Friday 27 February 2015

The Lady of the Lead

My girls Dau.I and Dau.II never went to school and have now left home and are productive tax-paying members of society. We got a fair bit of lip, and also unspoken brow-furrowing about how they had burned their boats for college.  I find this quite tiresome, so it's always nice to hear about people who were home-educated and did well by the usual criteria of wealth and status rather than things that matter like kindness and good humour.  Alice Hamilton didn't go to school and finished up as the first woman to obtain a faculty position at Harvard. Like Gerty Cori, she also got herself a stamp [L].  She was raised, with an extensive brood of sisters and a brother on the estate of her grandfather, a self-made magnate from Scotland, outside of Fort Wayne, Indiana.  Her parents had peculiar ideas about what education was about: they had no time for 'nonsense' like arithmetic and American history, but really valued theology, literature and language, in about that order. As each girl turned seventeen, she was sent off to 'finish' at Miss Porter’s School in Farmington, CT, where according to Alice some of the teaching was "the world's worst"; but I guess they learned how to curtsey neatly and knew which knife to use with the peas.

Her mother had instilled a strong sense of social justice by conspicuously disapproving of such societal norms as lynching black men, child labour and police brutality.  So it was not completely out of character when Alice announced that she wanted to be a doctor to help poor people in the slums of the grossly unequal society that was the USA in the early 1890s. To this end, she cobbled together an education in biology, physics, chemistry and anatomy and enrolled in Medical School at U. Michigan. That was a good fit and she found that her bleeding-heart ideas of helping the poor took better focus in the idea of doing clinical and laboratory science to help the poor.  She did a year of postgraduate research with Simon "Shigella flexneri" Flexner, one of the giants of 19thC microbiology, at Johns Hopkins U in Baltimore. Then she went on a tour of Germany with her sister Edith: brushing up their languages, doing the galleries and . . . auditing university classes in pathology and microbiology.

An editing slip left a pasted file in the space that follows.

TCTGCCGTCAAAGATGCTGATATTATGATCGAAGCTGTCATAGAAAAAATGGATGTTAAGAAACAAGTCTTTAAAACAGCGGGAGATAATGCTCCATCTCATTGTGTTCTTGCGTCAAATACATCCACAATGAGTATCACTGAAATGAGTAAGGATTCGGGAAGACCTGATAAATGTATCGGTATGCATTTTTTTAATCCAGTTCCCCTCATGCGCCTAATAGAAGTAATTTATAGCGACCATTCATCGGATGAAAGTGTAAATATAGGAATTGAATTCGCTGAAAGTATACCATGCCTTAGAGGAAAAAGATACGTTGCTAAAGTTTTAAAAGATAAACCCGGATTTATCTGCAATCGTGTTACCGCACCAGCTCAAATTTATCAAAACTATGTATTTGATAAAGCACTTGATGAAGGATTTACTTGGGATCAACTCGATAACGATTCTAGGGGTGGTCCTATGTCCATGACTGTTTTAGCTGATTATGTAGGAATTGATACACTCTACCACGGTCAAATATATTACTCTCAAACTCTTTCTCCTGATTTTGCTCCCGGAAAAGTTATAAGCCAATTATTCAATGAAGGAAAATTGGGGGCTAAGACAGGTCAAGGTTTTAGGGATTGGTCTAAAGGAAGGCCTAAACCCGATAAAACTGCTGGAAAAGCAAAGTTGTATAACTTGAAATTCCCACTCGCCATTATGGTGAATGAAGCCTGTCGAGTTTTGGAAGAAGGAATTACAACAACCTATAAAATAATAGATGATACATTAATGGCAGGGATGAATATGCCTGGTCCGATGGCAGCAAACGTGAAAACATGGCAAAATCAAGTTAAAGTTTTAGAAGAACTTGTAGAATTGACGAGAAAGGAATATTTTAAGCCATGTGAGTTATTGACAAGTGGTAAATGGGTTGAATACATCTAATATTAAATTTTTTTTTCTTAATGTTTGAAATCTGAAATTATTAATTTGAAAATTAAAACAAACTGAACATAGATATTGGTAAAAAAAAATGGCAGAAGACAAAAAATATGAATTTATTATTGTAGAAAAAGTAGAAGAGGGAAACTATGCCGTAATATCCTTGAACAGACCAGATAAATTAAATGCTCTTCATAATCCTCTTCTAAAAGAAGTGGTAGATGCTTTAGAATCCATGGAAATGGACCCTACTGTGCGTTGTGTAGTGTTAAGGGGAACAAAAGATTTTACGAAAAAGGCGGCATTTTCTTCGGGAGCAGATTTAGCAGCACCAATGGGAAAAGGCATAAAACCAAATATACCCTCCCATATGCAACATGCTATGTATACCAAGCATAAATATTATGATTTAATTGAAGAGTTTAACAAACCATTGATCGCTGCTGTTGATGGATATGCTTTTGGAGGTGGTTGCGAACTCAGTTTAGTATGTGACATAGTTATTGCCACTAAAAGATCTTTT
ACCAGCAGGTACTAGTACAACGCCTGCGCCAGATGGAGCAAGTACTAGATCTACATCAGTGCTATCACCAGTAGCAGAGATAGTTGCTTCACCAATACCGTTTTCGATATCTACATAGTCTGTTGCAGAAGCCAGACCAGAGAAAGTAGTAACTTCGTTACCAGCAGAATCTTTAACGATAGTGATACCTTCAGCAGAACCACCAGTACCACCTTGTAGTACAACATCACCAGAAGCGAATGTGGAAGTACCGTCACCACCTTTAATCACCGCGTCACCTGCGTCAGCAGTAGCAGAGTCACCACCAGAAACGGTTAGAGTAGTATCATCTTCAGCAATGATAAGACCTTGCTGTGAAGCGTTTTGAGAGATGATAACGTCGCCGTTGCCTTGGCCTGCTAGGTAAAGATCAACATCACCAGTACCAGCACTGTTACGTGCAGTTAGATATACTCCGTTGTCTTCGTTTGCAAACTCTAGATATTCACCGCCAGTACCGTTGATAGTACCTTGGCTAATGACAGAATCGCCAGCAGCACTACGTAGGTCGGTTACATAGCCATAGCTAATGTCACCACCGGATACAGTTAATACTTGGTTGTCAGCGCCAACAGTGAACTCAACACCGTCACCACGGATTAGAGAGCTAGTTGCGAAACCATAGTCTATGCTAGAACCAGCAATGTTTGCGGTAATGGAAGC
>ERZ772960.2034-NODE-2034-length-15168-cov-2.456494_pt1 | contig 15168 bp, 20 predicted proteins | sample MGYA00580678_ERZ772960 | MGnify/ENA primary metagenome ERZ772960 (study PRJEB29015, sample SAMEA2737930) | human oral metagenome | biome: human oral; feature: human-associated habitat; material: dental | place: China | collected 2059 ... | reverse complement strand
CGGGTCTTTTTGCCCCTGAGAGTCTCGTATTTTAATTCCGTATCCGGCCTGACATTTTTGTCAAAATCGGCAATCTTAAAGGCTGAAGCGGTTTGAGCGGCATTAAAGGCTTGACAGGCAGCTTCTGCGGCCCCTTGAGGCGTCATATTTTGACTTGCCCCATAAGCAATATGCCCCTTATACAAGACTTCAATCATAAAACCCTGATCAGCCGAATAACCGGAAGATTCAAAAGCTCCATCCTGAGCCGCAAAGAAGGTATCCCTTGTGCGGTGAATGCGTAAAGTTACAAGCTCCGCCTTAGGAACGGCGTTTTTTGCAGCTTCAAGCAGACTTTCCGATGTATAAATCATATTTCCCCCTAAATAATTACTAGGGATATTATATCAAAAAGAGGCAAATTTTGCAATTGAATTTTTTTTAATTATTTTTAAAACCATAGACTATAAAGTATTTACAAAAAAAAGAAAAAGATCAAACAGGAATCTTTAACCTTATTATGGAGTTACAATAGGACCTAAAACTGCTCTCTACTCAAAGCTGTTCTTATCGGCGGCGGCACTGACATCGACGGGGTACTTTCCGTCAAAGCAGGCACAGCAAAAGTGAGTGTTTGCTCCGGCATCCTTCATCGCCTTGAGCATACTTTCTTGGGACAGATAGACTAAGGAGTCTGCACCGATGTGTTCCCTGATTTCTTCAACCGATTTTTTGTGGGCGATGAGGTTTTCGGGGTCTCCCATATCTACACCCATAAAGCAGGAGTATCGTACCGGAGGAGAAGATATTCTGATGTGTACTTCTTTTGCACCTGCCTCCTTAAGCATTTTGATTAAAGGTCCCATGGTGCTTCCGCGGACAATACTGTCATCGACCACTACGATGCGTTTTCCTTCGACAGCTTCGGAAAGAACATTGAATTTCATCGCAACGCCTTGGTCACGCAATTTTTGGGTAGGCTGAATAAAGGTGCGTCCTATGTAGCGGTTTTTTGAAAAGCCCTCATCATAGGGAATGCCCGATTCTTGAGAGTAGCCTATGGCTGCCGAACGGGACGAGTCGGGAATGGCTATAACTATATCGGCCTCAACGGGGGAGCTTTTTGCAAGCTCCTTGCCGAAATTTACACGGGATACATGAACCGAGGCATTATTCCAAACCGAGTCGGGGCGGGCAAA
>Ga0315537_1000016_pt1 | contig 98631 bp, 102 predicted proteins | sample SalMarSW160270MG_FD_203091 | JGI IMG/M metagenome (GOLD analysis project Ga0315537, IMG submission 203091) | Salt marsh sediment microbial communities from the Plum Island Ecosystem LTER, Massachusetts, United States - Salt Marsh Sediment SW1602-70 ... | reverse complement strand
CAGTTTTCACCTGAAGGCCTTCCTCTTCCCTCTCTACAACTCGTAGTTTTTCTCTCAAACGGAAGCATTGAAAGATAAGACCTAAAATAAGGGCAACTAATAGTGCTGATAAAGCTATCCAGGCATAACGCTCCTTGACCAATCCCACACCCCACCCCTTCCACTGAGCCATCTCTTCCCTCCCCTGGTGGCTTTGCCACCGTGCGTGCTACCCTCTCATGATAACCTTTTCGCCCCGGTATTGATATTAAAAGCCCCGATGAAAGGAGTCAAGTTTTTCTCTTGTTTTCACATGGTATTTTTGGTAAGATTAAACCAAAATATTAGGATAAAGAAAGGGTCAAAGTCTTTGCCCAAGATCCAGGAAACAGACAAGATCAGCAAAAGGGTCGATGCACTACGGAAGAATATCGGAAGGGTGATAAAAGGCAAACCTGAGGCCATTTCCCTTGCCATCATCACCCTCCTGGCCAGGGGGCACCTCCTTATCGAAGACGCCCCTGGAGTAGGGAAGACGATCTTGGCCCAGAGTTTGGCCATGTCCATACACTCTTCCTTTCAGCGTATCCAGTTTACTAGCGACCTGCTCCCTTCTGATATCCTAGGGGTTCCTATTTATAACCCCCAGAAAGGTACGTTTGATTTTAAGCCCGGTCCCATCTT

On her return stateside she landed a job teaching pathology at Northwestern U in Chicago at the same time as finding a billet in 1897 at Hull House; an extraordinary experiment in living where middle class people lived cheek-by-jowl with the dirt-poor and attempted to bridge some of the gaps between their unequal lives. Such "settlement houses" were loosely modelled on Toynbee Hall in East London. A few years later she was invited by the Governor of Illinois to serve on a committee of physicians investigating industrial sickness in the lead, paint and munitions industries. Work-place sickness was a consequence of industrialists itemising 'labour' as an expendable and seemingly bottomless resource: there was always some fresh chap off the boat from Europe who would work under any conditions to get a foothold on the ladder of the American dream. Health&Safety was a) expensive and b) hadn't been invented yet.

Alice Hamilton took to this with application and rigorous standards and she had a nose for finding breaches of the emerging standards for safety in the workplace, particularly about the effects of lead poisoning.  White lead 2PbCO3·Pb(OH)2 is a particularly opaque, white pigment widely used in paint that is also highly toxic [L data from the Report of the Commission for Occupational Diseases]. Unfortunately, lead paint tastes sweet, especially to children who have calcium deficiency. Like the Lady of the Lamp, Florence Nightingale, Hamilton was not adverse to gathering boxes of data in a process she called "shoe-leather epidemiology" and then analysing it to make clear where the problems were.  It was the compelling nature of these data that started. s l o w l y, the process of legislating at state and federal level for a better work-place for the workers on the shop-floor.  By recognising the characteristic symptoms after decades of observation, she turned up cases of lead-poisoning where nobody was awake enough to realise that lead was being used in some process in their factory.  She spoke out against leaded-petrol, for example, as early as 1925 but it was still for sale in Ireland 70 years later.

Sometimes it was evil and callous industrial robber-barons who were wearing out and discarding their work-force but often enough managers and owners were good men trying to turn an honest profit who failed to realise just how toxic their work-places were. I think Alice Hamilton must have had an extraordinary mix of empathy and assertiveness to face down and shame the men behaving badly whom she met every day in the course of her investigations. Exploring the Dangerous Trades was the title she chose for her autobiography. That's what it says on the paint tin, that's what Alice Hamilton spend her whole adult life doing. She was born on this day 27th February 1869, before DDT, PCB, TNT, CFC, BPA, added new levels of 'excitement' to industrial and environmental chemistry. She lived on and on through two world wars and unbelievable changes before finally pegging out in 1970 at the age of 101.  A lot of poor people, not only in America, owe their greatly extended lives to her.

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